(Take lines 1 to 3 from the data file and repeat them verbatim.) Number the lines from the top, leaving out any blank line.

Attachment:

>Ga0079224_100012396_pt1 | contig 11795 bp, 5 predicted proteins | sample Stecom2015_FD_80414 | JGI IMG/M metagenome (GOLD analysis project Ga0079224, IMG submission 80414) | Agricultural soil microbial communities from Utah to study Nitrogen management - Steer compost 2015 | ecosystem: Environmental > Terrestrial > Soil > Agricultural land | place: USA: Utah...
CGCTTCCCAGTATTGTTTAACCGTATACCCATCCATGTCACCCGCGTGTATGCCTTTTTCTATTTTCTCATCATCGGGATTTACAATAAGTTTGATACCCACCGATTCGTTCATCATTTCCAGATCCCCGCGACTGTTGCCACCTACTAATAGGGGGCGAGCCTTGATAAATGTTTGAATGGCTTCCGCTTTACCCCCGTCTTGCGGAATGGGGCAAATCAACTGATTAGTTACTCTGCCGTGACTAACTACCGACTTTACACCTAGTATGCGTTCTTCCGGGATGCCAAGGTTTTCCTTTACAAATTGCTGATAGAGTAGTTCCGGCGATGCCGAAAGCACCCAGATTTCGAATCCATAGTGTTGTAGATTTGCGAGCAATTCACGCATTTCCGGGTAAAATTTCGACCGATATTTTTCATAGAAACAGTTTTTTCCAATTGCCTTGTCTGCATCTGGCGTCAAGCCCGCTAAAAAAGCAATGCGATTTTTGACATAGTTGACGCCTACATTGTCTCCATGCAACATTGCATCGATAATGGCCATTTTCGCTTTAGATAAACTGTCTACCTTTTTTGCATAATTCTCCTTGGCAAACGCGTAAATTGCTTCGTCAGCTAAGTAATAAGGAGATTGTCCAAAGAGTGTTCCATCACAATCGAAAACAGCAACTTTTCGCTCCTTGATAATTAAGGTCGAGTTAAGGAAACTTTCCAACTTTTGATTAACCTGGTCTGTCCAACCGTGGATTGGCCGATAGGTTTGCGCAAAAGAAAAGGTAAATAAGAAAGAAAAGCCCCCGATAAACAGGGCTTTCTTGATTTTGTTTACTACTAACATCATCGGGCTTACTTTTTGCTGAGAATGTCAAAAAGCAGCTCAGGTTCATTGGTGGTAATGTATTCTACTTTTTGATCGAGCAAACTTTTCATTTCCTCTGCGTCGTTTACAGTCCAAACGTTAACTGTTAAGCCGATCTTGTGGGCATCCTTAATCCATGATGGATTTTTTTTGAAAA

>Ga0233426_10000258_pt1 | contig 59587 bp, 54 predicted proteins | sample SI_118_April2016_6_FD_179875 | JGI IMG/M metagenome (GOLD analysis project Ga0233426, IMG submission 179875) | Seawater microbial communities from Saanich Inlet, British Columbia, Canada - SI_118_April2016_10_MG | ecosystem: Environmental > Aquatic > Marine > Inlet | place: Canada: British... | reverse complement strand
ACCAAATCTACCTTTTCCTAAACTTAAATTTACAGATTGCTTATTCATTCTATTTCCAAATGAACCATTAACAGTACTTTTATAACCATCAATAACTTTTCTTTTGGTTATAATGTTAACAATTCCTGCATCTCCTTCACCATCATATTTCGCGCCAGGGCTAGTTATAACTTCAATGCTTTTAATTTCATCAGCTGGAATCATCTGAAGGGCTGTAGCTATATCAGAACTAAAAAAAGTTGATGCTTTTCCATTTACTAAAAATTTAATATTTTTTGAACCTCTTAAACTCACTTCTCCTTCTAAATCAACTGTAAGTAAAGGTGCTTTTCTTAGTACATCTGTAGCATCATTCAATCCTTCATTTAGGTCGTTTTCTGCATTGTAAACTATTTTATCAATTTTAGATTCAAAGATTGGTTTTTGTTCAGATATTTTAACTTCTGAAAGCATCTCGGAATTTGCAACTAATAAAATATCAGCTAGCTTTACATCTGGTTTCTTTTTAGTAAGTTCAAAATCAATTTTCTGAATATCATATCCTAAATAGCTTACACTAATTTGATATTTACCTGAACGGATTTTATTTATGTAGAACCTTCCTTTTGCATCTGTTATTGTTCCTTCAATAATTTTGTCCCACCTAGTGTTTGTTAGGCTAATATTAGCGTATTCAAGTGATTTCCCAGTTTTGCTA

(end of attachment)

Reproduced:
>Ga0079224_100012396_pt1 | contig 11795 bp, 5 predicted proteins | sample Stecom2015_FD_80414 | JGI IMG/M metagenome (GOLD analysis project Ga0079224, IMG submission 80414) | Agricultural soil microbial communities from Utah to study Nitrogen management - Steer compost 2015 | ecosystem: Environmental > Terrestrial > Soil > Agricultural land | place: USA: Utah...
CGCTTCCCAGTATTGTTTAACCGTATACCCATCCATGTCACCCGCGTGTATGCCTTTTTCTATTTTCTCATCATCGGGATTTACAATAAGTTTGATACCCACCGATTCGTTCATCATTTCCAGATCCCCGCGACTGTTGCCACCTACTAATAGGGGGCGAGCCTTGATAAATGTTTGAATGGCTTCCGCTTTACCCCCGTCTTGCGGAATGGGGCAAATCAACTGATTAGTTACTCTGCCGTGACTAACTACCGACTTTACACCTAGTATGCGTTCTTCCGGGATGCCAAGGTTTTCCTTTACAAATTGCTGATAGAGTAGTTCCGGCGATGCCGAAAGCACCCAGATTTCGAATCCATAGTGTTGTAGATTTGCGAGCAATTCACGCATTTCCGGGTAAAATTTCGACCGATATTTTTCATAGAAACAGTTTTTTCCAATTGCCTTGTCTGCATCTGGCGTCAAGCCCGCTAAAAAAGCAATGCGATTTTTGACATAGTTGACGCCTACATTGTCTCCATGCAACATTGCATCGATAATGGCCATTTTCGCTTTAGATAAACTGTCTACCTTTTTTGCATAATTCTCCTTGGCAAACGCGTAAATTGCTTCGTCAGCTAAGTAATAAGGAGATTGTCCAAAGAGTGTTCCATCACAATCGAAAACAGCAACTTTTCGCTCCTTGATAATTAAGGTCGAGTTAAGGAAACTTTCCAACTTTTGATTAACCTGGTCTGTCCAACCGTGGATTGGCCGATAGGTTTGCGCAAAAGAAAAGGTAAATAAGAAAGAAAAGCCCCCGATAAACAGGGCTTTCTTGATTTTGTTTACTACTAACATCATCGGGCTTACTTTTTGCTGAGAATGTCAAAAAGCAGCTCAGGTTCATTGGTGGTAATGTATTCTACTTTTTGATCGAGCAAACTTTTCATTTCCTCTGCGTCGTTTACAGTCCAAACGTTAACTGTTAAGCCGATCTTGTGGGCATCCTTAATCCATGATGGATTTTTTTTGAAAA

>Ga0233426_10000258_pt1 | contig 59587 bp, 54 predicted proteins | sample SI_118_April2016_6_FD_179875 | JGI IMG/M metagenome (GOLD analysis project Ga0233426, IMG submission 179875) | Seawater microbial communities from Saanich Inlet, British Columbia, Canada - SI_118_April2016_10_MG | ecosystem: Environmental > Aquatic > Marine > Inlet | place: Canada: British... | reverse complement strand